Ten Years of Uzbekistan: A Commemoration
Ten Years of Uzbekistan: A Commemoration
Cloth case, Hand-sewn
20 × 14 in
Bainbridge Island Museum of Art
Columbia University, Butler Library
Dartmouth College, Rauner Library
Getty Research Institute
Herzog August Bibiothek
Library of Congress (LoC)
New York Public Library
The University of Iowa (UI)
University of Colorado at Boulder
University of Southern California (USC)
University of Utah
University of Wisconsin-Madison, Special Collections
Wellesley College, Davis Museum and Cultural Center
Yale University, Robert B. Haas Family Arts Library
“The Russian edition [of Rodchenko’s original book of the same title] appeared in 1934 and the Uzbek edition, with some clearly politically-induced changes, appeared a year later. But in 1937, at the height of the Great Purges, Stalin ordered a major overhaul of the Uzbek leadership and many heads rolled. Many party bosses photographed in ‘Ten Years in Uzbekistan’ had been liquidated. The album suddenly became illegal literature. Using thick black India ink Rodchenko set about to deface his own work. The macabre results, both brutal, and terrifying, are to be seen here for the first time, and serve as the inspiration for the making of this book.” — David King, the foremost historian of Soviet-era Russian photography, from the forward of the memorial version of the book.
“Ten Years of Uzbekistan: A Commemoration was a collaboration with the photographer David King. During research for his archive on Soviet Art, King discovered a copy of a book altered by Aleksandr Rodchenko, who had been driven to obliterate, with ink and paint, the names and faces of those in that book who had fallen from the favour of, and been destroyed by, Stalin. While writing the text for this artists’ book, King discovered their names, and, where possible, their fates. Ten portraits, nine altered by Rodchenko and the tenth of Stalin as an endpaper to Rodchenko’s book, were enlarged and layered over each other in a process of mutual silencing. I surrounded each of the marred faces with a printed frame that reflected both the page margins and, I hoped, the frame of a Russian ikon. This framing device is echoed in the preserving of photographs of the beloved and the dead. The frames were made from thin zinc plate glued to wooden mounts.
“During the violence of the printing process, the zinc started to buckle and shift. The buckling gave strange printing effects. The movement was stopped by firing staples from a gun into the zinc. This produced odd images from the staples: chromosomic, buglike; giving hints of the buttoning of the lip. The same frame, but well-ordered, was used to surround the texts of the introduction.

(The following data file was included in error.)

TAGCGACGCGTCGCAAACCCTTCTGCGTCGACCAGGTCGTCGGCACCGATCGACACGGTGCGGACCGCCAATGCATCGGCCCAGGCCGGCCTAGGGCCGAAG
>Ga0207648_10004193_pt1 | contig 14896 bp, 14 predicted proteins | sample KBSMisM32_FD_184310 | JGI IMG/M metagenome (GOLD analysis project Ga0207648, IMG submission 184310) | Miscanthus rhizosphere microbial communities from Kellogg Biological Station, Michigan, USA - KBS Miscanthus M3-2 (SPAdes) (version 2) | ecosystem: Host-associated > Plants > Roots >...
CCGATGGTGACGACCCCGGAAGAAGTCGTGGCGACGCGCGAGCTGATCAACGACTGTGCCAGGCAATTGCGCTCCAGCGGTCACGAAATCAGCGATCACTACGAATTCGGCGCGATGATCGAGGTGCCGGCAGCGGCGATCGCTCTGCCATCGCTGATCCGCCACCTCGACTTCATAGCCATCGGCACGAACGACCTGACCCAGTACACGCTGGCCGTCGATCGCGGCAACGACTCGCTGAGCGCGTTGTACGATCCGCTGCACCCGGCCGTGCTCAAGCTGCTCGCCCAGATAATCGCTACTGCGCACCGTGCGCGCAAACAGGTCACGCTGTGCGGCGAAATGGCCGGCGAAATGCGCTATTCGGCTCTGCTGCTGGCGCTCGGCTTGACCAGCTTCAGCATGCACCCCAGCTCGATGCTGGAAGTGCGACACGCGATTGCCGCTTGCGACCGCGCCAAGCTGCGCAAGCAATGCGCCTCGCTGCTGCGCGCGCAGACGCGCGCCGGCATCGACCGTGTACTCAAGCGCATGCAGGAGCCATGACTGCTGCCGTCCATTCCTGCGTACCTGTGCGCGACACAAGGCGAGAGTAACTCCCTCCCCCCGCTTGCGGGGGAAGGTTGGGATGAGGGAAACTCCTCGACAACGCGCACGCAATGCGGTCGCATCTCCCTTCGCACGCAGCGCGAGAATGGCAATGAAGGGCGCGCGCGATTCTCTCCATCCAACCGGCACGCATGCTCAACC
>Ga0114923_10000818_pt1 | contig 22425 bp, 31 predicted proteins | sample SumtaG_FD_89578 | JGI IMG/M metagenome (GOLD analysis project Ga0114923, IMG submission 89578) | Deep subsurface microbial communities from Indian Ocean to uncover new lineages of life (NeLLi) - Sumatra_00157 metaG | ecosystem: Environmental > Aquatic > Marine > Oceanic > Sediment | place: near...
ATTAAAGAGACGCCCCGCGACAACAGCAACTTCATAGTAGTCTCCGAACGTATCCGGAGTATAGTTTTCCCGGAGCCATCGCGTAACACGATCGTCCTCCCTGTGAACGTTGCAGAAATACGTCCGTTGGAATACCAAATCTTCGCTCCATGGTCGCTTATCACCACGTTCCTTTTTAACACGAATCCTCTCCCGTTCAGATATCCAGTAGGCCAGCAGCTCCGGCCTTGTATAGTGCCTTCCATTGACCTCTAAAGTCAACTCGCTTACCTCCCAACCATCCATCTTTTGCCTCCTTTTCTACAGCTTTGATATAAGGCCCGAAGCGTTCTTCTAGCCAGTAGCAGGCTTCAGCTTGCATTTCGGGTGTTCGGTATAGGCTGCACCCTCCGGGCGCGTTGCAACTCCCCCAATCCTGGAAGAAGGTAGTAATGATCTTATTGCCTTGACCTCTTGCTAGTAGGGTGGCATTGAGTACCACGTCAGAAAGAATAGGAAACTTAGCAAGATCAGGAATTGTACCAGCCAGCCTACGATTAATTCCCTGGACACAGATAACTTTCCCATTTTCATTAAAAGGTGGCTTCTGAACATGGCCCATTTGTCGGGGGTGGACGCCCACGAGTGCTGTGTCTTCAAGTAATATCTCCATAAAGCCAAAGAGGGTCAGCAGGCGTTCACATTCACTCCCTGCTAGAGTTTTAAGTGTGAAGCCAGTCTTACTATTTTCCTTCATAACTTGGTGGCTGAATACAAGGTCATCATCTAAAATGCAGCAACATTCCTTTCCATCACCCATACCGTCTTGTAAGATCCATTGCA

“This work stands as witness to the victims of censorship, and to the shame of self-censorship as a strategy of survival. In Russia it is said ‘here we die for it,’ meaning poetry.” – Ken Campbell
“I collaborated with [photographer] David King on this book. During the course of research for his archive on Soviet art, David found the estate of Alexander Rodchenko, a designer and artist who had produced a book called ‘Ten Years in Uzbekistan’ [in 1934], which boasted of the triumphs of ten years of Soviet rule. It was beautifully designed with great fold-outs, and had full statistics and mug shots of the members of the social committee of Uzbekistan who one by one fell out with Stalin. They were removed from office or killed or otherwise vanished. One by one they were removed from all official records . . . As each person ‘disappeared,’ Rodchenko felt obliged to take his own copy of this book . . . and obliterate the faces with ink to ensure his own safety, so as not to be found with any representation of these people.
“I found this an absolutely terrifying image; not a comment on the Soviet system, more a comment on the nature of censorship and self-censorship. And I also recall another phrase in the book that says ‘Here we die for it,’ which is what the Russians say about poets . . . So I did this book with David; he wrote an essay, and I hand-set it and did the design . . . [The portraits in the book] were photographed by Dave King; [I had them] blown up to almost the size of the page.
“I put a border around [the page], in order to better reveal the picture, but also to make it look like an icon frame . . . I played around with those edges in terms of colour and firing staple guns into the metal to make the thing look violent and also restrictive. Where we could we found out what had happened to these people, and I think that’s one of the things that makes the book chilling.” — Ken Campbell, from his website
Bound in black cloth in a black cloth slipcase. Printed by polychrome letterpress using wood letter numerals and Monotype Bodoni text.
Directing Curator’s note:
Ken Campbell is a great example of “an artist’s artist”, his intense, provocative, and unique palette, was unique and courageous. He was a performance artist printmaker, whose practice was the epitome of physical and intellectual commitment. This book is probably one of the most important and influential artists books of the genre, cited by hundreds of artists, bookmakers and printmaker and photographers as a source of both inspiration and awe. The book is a conceptual and passionate exploration of both historical, and literally existential issues of authoritarianism, photography, portraiture, printmaking, genocide, and censorship.
1994. Edition of 45 plus 5 artist’s proofs. 20×14” 60 pages. Printed endpapers.